Pew Research Center, the nonprofit, nonpartisan organization that has become a standard for public opinion research and data analysis, last week released a new State of the News Media report focused public radio news listening [link]. Pew went gaga over the dramatic increase of estimated weekly listeners to NPR News/Talk stations in the past three years.
This is not “new” news to folks who work in public radio or frequent readers of Spark News. On May 24th [link] we published a similar report about four-year Nielsen Audio trends that provided more detailed information. Our conclusion was the same as Pew’s – NPR News has been making notable gains in listening in the past few years.
The report is important because of Pew’s wide distribution and stamp of validity. That said, we were disappointed by flaws in Pew’s methodology. We will cite examples in red and report these deficiencies to Pew.
NATIONAL REACH OF NPR NEWS
Pew says that the top 20 NPR-affiliated public radio stations had an average total weekly audience of 11 million in 2017, up from 10 million in 2016. As the chart on the right shows, weekly listeners to these 20 stations grew from 8,724,100 in 2015 to 10,212,600 in 2016 and 11,210,500 in 2017. Pew doesn’t not list the in-tab stations.
Pew also widened their analysis by looking at 123 stations they categorize as “mainly news” providers. Again, Pew doesn’t list the in-tab stations or define what “mainly news” means.
Ratings data for the 123 stations that Pew designated as “mainly news” had around 30 million weekly listeners in 2017 – up a bit from 2015 and about the same in 2017.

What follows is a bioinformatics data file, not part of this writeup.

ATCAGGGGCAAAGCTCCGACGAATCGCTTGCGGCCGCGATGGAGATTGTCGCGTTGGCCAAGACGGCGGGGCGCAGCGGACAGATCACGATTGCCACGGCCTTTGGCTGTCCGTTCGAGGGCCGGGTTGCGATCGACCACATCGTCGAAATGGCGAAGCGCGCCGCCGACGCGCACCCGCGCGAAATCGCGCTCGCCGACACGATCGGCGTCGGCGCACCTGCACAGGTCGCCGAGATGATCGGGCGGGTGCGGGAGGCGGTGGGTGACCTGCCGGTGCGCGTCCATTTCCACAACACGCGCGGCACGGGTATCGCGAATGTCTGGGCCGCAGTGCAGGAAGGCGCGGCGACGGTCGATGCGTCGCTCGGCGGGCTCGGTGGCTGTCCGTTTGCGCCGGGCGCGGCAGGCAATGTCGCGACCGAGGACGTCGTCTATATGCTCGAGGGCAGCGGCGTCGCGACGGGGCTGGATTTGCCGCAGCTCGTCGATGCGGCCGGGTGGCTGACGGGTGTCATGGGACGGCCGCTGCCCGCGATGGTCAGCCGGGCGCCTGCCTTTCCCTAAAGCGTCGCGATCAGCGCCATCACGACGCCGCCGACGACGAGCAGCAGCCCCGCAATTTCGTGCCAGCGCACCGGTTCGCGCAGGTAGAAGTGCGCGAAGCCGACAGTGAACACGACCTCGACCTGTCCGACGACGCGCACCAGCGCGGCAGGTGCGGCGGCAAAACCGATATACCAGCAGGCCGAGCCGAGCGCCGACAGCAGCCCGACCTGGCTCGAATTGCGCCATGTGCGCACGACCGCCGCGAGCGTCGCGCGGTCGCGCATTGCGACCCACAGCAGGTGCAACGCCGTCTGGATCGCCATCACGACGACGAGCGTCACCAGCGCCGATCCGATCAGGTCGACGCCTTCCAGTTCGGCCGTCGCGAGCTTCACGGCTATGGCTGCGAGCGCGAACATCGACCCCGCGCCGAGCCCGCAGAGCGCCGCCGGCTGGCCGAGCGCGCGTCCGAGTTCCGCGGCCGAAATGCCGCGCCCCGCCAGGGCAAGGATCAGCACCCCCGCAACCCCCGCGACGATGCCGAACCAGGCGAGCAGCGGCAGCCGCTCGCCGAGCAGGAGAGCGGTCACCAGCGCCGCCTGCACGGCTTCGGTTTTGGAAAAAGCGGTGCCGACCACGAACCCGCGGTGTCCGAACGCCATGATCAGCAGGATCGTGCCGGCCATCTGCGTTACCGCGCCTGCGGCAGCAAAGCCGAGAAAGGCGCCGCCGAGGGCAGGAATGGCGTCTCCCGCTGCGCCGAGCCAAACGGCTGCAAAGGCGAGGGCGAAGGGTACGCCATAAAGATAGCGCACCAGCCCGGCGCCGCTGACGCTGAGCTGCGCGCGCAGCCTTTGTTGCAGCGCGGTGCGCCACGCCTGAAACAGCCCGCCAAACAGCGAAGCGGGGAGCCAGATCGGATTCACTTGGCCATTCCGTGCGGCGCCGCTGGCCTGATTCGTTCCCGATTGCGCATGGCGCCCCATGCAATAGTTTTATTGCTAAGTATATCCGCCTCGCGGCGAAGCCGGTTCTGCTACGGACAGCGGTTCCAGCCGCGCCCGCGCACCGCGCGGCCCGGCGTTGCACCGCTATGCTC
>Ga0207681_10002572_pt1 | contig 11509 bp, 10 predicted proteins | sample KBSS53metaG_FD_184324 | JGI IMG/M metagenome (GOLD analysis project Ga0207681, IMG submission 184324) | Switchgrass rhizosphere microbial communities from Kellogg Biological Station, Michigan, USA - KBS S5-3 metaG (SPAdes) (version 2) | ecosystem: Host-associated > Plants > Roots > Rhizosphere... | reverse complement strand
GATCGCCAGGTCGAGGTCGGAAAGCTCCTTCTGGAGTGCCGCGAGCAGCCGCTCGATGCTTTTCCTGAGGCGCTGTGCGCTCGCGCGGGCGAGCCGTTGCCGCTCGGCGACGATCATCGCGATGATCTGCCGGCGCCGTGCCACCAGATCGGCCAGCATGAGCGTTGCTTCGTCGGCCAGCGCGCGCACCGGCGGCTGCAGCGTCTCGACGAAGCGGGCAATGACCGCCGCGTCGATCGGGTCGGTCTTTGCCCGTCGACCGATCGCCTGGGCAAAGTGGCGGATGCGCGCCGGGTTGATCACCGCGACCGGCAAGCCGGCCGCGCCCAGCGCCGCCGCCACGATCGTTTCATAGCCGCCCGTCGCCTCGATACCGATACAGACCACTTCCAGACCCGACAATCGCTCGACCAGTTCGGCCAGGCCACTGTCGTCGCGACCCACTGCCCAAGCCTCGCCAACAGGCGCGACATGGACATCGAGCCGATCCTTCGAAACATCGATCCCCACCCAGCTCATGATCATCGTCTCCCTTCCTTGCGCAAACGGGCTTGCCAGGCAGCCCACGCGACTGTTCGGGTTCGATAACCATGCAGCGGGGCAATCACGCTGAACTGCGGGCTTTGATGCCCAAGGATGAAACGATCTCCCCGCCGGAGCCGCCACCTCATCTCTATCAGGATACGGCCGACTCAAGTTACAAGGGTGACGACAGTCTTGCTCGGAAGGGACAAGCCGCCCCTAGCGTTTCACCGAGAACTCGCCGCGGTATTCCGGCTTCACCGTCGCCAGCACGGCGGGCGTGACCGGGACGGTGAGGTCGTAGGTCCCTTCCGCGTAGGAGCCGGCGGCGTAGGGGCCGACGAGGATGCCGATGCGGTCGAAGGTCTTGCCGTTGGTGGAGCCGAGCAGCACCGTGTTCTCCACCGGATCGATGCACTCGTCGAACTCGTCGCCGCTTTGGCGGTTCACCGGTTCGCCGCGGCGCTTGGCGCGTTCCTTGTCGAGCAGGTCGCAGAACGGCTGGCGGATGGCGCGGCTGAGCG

LISTENING BY NETWORK
Pew provides estimates of audience for NPR, American Public Media (APM) and Public Radio International (PRI) but omits data for programs from PRX. PRX revolutionized how public radio programming is distributed and not listing them is major flaw of this report.
According to Pew, NPR is the network with the largest reach in 2017 with 30.1 million estimated weekly listeners. APM has 20.5 million and PRI has 8.8 million.
Pew never makes it clear that stations can, and do, air programming from all three networks during the same week. Is Pew reporting listening to all programs from each network or “mainly news” programs? They don’t tell you which programs are included in their data.
INVESTMENT IN LOCAL NEWS
On the left are two charts from the Pew report that show revenue and expenses for the 123 “news oriented” stations from 2008 to 2016.
Pew claims that local stations are investing more in news programming.
Anecdotally this seems true. But Pew uses total station revenue and expenses to make their point.
But revenue and expense numbers aren’t the same as investments in local news.
KEN SAYS: It is surprising that Pew Research Institute will let such sloppy work out the door.
Next time Pew, please hire someone who has first-hand knowledge of public radio system to vet reports about public radio.
NIELSEN AUDIO MAY PPM TRENDS FOR THE TOP FOUR RADIO MARKETS
Today we begin reporting on just-released Nielsen Audio PPM ratings for May 2018. For perspective, we are comparing May 2018 with May 2017. WNYC-FM increased their number of weekly listeners by 130,000.
In New York both WNYC-FM and WNYC-AM increased their estimated weekly listeners by sizable percentages since May 2017.
Also it is nice to see both WFUV and WBGO show gains in weekly listeners.
There has been a big swing in listening to the two rated Christian Contemporary Music (CCM) stations. WAWZ from north New Jersey is live, local and on the street meeting listeners. WKLV is satellite-fed K-Love with no actual human beings locally involved.
The May PPM ratings show nice growth for APM’s KPCC. But KCRW’s estimated weekly listeners, compared to May 2017, were down by double digits.
We are waiting for Sky Daniels at KCSN/88.5 to subscribe to Nielsen so 88.5’s numbers can be shown.
In Chicago WBEZ had its best “book” in two years, increasing weekly listeners by almost 100,000 people.
May 2018 is the first full month for K-Love on WCKL, the station that recently replaced The Loop. I know The Loop and you are no Loop, K-Love.
Despite losing almost 60,000 estimated weekly listeners between May 2017 and May 2018, KQED continues to dominate the Bay Area ratings.
KQED’s AQH share (8.1%) is almost double Entercom-owned KCBS-AM/KFRC-FM combo.